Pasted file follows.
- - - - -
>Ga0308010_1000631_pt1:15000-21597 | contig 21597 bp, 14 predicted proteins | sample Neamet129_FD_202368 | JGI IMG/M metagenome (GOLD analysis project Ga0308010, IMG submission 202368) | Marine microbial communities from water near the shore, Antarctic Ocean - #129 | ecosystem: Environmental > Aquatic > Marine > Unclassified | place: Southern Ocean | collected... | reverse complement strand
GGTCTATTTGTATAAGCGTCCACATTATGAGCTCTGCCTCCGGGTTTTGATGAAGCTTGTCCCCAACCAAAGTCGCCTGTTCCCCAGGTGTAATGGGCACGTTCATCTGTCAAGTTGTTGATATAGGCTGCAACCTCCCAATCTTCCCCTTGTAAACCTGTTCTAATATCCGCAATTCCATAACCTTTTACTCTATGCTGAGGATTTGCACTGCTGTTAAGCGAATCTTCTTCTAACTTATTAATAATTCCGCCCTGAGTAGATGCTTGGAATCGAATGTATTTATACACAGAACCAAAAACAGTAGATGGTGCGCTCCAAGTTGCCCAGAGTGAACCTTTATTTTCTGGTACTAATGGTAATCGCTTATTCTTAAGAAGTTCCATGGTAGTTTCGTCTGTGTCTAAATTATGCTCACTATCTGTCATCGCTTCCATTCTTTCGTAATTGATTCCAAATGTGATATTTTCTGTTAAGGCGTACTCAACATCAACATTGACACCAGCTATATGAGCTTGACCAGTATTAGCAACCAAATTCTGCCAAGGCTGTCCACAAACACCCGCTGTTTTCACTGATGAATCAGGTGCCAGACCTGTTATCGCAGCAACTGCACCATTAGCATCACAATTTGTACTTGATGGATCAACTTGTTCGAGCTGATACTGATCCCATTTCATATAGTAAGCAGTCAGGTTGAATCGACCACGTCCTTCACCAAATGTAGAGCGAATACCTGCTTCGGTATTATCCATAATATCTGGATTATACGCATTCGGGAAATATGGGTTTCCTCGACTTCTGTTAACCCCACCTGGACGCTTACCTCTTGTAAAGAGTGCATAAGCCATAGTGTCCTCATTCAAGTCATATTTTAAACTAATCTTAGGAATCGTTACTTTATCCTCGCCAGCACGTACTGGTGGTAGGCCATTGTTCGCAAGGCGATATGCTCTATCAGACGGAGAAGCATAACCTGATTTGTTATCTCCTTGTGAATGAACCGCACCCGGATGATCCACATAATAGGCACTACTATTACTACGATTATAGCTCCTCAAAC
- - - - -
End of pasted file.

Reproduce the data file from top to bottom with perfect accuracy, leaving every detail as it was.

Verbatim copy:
>Ga0308010_1000631_pt1:15000-21597 | contig 21597 bp, 14 predicted proteins | sample Neamet129_FD_202368 | JGI IMG/M metagenome (GOLD analysis project Ga0308010, IMG submission 202368) | Marine microbial communities from water near the shore, Antarctic Ocean - #129 | ecosystem: Environmental > Aquatic > Marine > Unclassified | place: Southern Ocean | collected... | reverse complement strand
GGTCTATTTGTATAAGCGTCCACATTATGAGCTCTGCCTCCGGGTTTTGATGAAGCTTGTCCCCAACCAAAGTCGCCTGTTCCCCAGGTGTAATGGGCACGTTCATCTGTCAAGTTGTTGATATAGGCTGCAACCTCCCAATCTTCCCCTTGTAAACCTGTTCTAATATCCGCAATTCCATAACCTTTTACTCTATGCTGAGGATTTGCACTGCTGTTAAGCGAATCTTCTTCTAACTTATTAATAATTCCGCCCTGAGTAGATGCTTGGAATCGAATGTATTTATACACAGAACCAAAAACAGTAGATGGTGCGCTCCAAGTTGCCCAGAGTGAACCTTTATTTTCTGGTACTAATGGTAATCGCTTATTCTTAAGAAGTTCCATGGTAGTTTCGTCTGTGTCTAAATTATGCTCACTATCTGTCATCGCTTCCATTCTTTCGTAATTGATTCCAAATGTGATATTTTCTGTTAAGGCGTACTCAACATCAACATTGACACCAGCTATATGAGCTTGACCAGTATTAGCAACCAAATTCTGCCAAGGCTGTCCACAAACACCCGCTGTTTTCACTGATGAATCAGGTGCCAGACCTGTTATCGCAGCAACTGCACCATTAGCATCACAATTTGTACTTGATGGATCAACTTGTTCGAGCTGATACTGATCCCATTTCATATAGTAAGCAGTCAGGTTGAATCGACCACGTCCTTCACCAAATGTAGAGCGAATACCTGCTTCGGTATTATCCATAATATCTGGATTATACGCATTCGGGAAATATGGGTTTCCTCGACTTCTGTTAACCCCACCTGGACGCTTACCTCTTGTAAAGAGTGCATAAGCCATAGTGTCCTCATTCAAGTCATATTTTAAACTAATCTTAGGAATCGTTACTTTATCCTCGCCAGCACGTACTGGTGGTAGGCCATTGTTCGCAAGGCGATATGCTCTATCAGACGGAGAAGCATAACCTGATTTGTTATCTCCTTGTGAATGAACCGCACCCGGATGATCCACATAATAGGCACTACTATTACTACGATTATAGCTCCTCAAAC